It’s time to stop accepting the norm and take control of the chaos. Only then can you bring the same level of quality and organization to your communication culture that your surgeons bring to the operating room.
Consider the case of the lost orders described earlier. In most hospitals, no fewer than seven people and three methods of communicating are involved from the time the order is sent to the time the patient is admitted (Figure 1). That doesn’t include involvement from billing, accounts receivable, and claims management once the patient is discharged, all of whom will also need access to the order data.
You need to capture the data, images, and interactions from each step to maximize revenue cycle management and operations, improve denials management and physician order management, and, most important, increase patient and physician satisfaction. You also need to coordinate workflow across departments with efficient processing, sorting and retrieval.
When Massachusetts-based Lowell General Hospital retired its paper-based order system for an electronic system that seamlessly integrates with the patient chart, it reaped numerous benefits, including improved customer service and physician satisfaction. The hospital now uses this patient-centric system to view all communication, which then becomes part of its revenue cycle clinical history. “There is no more paper chase,” explained the hospital’s Revenue Cycle Assistant, Michael McAuliffe, “and that increases productivity. . . we’ve eliminated the rescheduling, cancellations, and delays in service that used to occur.”
Figure 1 | Order Receipt to Patient Admission
Your patients are your primary customers. And, as you know, Medicare now ties reimbursement to patient satisfaction through HCAHPS (Hospital Consumer Assessment of Healthcare Providers and Systems) scores, while several accreditation organizations are also using such scores as part of their evaluation process.
Although you’ve invested heavily in hiring the right people and training them, how well are they implementing what they’re taught? How well do they interact with patients and physicians?
You don’t need to be Big Brother to assess performance. Walking rounds offer one approach to managing these interactions. But managers can’t be present for every conversation to monitor not only what is said, but just as important, how it was said to a patient or physician. That’s where technology comes in, with digital tools that can capture telephone conversations, email interactions and visits to work-related websites. The data is then available for evaluation and assessment, as well as providing a permanent history of all interactions in case questions or concerns are raised.
In addition, when staff know they are being monitored, they have a greater incentive to consistently demonstrate positive, customer-friendly behavior.
Consider the patient who complains about the service received. While your organizational philosophy may be that the patient is always right, that doesn’t mean the employee is always wrong. Having a video or phone recording of the interaction enables you to confirm the employee’s story. You still soothe the patient, but at least now you don’t have to reprimand or even fire an employee you spent so much time and money hiring and training.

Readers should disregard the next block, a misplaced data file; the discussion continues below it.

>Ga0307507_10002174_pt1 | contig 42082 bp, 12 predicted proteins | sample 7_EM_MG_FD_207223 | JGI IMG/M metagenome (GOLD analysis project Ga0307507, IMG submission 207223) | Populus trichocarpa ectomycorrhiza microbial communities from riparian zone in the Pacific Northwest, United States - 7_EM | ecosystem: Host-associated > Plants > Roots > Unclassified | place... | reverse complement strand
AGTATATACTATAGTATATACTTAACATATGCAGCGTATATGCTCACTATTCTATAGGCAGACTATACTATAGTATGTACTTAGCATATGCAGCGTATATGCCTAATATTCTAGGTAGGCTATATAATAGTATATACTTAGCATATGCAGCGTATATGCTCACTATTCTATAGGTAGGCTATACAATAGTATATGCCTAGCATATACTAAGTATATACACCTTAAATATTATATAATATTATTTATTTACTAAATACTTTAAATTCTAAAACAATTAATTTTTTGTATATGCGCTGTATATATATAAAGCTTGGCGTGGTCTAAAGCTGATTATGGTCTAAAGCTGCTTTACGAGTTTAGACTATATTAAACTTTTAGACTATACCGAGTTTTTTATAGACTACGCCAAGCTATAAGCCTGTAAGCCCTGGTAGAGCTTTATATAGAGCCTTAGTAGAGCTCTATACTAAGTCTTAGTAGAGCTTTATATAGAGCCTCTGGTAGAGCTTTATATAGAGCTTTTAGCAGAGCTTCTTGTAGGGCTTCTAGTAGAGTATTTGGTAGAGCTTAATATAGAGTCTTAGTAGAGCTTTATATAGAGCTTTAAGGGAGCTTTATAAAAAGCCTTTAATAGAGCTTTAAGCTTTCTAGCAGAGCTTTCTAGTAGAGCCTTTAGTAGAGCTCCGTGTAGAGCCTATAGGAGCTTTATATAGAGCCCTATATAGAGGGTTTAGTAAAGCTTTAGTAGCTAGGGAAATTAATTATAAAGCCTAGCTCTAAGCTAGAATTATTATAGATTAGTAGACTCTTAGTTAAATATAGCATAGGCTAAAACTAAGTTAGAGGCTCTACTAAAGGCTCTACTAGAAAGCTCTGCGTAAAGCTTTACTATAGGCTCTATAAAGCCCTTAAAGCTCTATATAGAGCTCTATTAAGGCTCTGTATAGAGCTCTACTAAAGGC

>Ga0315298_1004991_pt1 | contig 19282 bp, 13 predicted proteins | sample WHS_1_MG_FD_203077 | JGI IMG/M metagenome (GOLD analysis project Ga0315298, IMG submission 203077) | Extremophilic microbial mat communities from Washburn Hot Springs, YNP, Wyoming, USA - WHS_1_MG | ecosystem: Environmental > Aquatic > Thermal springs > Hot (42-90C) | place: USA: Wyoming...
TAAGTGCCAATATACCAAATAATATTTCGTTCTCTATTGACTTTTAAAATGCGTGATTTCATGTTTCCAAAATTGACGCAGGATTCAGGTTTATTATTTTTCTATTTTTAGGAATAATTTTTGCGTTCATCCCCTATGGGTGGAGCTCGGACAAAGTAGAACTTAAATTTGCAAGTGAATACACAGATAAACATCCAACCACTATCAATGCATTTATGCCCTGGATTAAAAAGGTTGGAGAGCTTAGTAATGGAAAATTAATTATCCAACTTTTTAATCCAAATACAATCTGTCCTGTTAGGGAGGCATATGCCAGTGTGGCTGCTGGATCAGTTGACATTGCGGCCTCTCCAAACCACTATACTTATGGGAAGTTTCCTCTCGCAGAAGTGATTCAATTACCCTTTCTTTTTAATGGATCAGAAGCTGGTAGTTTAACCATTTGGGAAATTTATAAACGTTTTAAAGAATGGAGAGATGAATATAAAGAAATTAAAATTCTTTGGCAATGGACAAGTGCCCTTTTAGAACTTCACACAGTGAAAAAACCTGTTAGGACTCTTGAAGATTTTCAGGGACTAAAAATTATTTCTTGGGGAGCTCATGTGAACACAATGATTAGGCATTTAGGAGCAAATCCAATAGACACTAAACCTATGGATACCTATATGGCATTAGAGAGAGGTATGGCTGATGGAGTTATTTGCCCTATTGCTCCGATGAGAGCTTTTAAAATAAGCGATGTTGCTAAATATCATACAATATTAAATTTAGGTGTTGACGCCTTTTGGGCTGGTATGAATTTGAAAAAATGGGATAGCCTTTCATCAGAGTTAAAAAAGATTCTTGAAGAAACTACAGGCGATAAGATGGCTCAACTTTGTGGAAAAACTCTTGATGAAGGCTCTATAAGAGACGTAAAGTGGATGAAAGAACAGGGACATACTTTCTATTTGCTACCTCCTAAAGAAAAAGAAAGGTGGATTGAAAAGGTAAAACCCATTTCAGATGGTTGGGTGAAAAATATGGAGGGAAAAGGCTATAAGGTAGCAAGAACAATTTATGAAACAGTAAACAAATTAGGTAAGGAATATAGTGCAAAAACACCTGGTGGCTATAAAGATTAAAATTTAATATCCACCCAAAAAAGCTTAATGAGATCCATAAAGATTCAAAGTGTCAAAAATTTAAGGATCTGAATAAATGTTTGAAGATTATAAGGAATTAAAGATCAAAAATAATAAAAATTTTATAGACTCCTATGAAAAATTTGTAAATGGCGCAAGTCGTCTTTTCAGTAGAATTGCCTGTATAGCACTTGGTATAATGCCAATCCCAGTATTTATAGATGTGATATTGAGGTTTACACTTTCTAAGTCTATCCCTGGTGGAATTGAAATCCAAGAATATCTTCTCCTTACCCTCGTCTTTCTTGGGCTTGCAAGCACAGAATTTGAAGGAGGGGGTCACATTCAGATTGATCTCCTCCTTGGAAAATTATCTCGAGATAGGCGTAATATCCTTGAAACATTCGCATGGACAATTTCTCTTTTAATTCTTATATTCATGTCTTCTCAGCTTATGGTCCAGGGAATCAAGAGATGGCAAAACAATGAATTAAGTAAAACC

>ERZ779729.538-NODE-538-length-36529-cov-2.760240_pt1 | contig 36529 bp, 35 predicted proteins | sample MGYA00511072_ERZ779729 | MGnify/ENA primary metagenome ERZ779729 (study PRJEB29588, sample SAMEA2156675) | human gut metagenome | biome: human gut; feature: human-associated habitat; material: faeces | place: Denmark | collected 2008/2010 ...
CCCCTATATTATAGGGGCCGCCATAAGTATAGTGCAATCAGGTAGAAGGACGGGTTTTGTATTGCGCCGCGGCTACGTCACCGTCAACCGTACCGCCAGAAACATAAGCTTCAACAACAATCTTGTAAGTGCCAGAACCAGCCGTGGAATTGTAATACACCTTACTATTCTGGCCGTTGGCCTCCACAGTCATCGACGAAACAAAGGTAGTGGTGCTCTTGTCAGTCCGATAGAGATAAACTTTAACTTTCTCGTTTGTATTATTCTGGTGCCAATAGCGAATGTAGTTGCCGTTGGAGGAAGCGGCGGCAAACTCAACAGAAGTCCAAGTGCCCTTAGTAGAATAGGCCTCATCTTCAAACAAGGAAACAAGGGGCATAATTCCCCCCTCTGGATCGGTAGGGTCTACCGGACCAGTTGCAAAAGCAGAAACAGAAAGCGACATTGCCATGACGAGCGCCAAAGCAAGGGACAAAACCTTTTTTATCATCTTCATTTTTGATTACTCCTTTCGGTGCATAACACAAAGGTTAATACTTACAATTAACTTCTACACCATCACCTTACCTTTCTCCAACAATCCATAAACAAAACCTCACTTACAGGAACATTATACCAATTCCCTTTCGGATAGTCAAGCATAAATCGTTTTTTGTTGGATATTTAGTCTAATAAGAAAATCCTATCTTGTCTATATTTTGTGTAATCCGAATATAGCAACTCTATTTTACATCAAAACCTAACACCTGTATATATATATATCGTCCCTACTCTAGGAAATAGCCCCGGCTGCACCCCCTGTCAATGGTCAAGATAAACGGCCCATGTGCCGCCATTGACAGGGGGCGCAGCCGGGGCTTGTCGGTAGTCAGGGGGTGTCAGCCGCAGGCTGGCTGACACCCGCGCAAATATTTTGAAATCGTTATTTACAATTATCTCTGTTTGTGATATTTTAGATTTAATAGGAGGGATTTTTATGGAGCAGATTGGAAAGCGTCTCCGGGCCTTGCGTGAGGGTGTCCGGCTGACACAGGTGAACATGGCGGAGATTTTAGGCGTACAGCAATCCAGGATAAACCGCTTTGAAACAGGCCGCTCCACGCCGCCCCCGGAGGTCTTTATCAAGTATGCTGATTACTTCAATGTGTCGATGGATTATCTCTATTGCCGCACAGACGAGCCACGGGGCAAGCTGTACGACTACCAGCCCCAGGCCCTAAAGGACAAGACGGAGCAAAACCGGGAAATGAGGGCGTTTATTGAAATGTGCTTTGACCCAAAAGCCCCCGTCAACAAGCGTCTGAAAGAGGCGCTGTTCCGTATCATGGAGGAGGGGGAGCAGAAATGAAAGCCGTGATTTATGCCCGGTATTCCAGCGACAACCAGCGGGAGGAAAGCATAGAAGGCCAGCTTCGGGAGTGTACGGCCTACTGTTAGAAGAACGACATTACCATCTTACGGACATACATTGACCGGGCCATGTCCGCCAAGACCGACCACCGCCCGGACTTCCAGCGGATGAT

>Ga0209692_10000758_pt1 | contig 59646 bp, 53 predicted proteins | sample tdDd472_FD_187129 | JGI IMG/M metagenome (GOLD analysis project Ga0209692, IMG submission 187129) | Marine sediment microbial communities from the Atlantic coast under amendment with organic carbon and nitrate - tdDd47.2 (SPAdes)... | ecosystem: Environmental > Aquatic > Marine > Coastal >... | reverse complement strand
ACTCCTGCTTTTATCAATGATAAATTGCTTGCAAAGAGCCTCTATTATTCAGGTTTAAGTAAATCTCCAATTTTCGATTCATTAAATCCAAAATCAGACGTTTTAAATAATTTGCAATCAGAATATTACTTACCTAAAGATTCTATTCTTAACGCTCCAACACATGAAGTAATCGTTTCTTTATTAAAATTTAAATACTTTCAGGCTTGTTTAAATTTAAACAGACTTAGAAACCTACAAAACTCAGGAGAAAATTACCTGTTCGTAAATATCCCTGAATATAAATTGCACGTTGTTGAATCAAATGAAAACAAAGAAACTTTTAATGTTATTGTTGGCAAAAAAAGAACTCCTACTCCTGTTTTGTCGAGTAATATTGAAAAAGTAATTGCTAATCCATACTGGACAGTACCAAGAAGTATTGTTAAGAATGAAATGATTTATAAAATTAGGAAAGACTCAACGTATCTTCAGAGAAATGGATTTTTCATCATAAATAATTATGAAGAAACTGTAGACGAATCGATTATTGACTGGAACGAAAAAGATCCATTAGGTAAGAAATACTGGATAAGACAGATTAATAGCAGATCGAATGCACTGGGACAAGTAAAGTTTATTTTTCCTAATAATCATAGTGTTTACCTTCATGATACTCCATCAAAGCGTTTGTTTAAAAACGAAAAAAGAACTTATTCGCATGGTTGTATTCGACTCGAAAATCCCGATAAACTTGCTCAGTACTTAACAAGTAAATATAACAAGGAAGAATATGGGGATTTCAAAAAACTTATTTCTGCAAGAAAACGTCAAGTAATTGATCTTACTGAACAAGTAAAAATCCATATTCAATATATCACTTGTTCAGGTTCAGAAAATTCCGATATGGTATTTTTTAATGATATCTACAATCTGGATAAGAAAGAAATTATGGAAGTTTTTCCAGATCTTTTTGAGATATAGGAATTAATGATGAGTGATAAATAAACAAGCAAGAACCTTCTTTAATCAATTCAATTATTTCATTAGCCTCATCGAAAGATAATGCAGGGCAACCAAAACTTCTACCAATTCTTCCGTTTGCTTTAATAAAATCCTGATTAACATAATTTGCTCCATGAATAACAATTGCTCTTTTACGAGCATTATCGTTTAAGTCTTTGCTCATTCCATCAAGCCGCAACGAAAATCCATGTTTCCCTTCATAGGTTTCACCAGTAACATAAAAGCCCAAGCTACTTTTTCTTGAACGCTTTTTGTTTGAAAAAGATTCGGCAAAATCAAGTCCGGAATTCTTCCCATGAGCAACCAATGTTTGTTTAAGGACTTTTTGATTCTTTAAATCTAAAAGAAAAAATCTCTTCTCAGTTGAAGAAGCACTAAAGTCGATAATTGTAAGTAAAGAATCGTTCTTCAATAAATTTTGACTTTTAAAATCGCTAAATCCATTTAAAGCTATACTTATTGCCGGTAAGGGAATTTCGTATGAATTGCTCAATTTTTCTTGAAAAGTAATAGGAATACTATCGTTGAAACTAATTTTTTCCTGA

By performing quality assurance checks of recorded communication, you can ensure that staff follows internal protocols and provide complete and accurate information to customers. Conversely, if these documented interactions identify problems, you can quickly address them through reeducation and training.
A study from PNC Financial Solutions found that 20 percent of hospital claims are delayed or denied, 96 percent of claims submitted in an average month must be resubmitted at least once, and insurance companies return claims an average of two times to get the information they need. It also found that 7 percent of claims were never paid, and 20 percent were delayed or denied.6
Another study estimated that up to a quarter of an organization’s claims are rejected or denied because of inaccurate or missing data, affecting about 5 percent of net revenue.7 Reducing claim denials just 3 to 5 percent could produce a $5 million to $10 million increase in revenue.8
Expect those denials to increase exponentially under Medicare’s recovery audit contractor (RAC) program. Indeed, the American Hospital Association (AHA) survey of 2,266 hospitals participating in its RACtrac survey found that for the second quarter of 2012, medical record requests were up 22 percent over the first quarter of the year; the number of denials was up 24 percent; and the dollar value of denials was up 21 percent relative to the previous quarter. Yet nearly two-thirds of medical records reviewed by RACs did not contain an improper payment.9
The most common and most costly RAC denials were medical necessity denials, primarily for one-day stays in the wrong setting, not because the care was medically unnecessary. Although hospitals appealed more than 40 percent of all denials, and successfully overturned 75 percent, they suffered a huge hit to their resources. More than half (55 percent) said they experienced increased administrative costs in the first quarter of 2012 related to RACs; a third spent more than $25,000 and 9 percent spent more than $100,000. Figure 2 depicts the time hospital staff spend responding to RAC activity.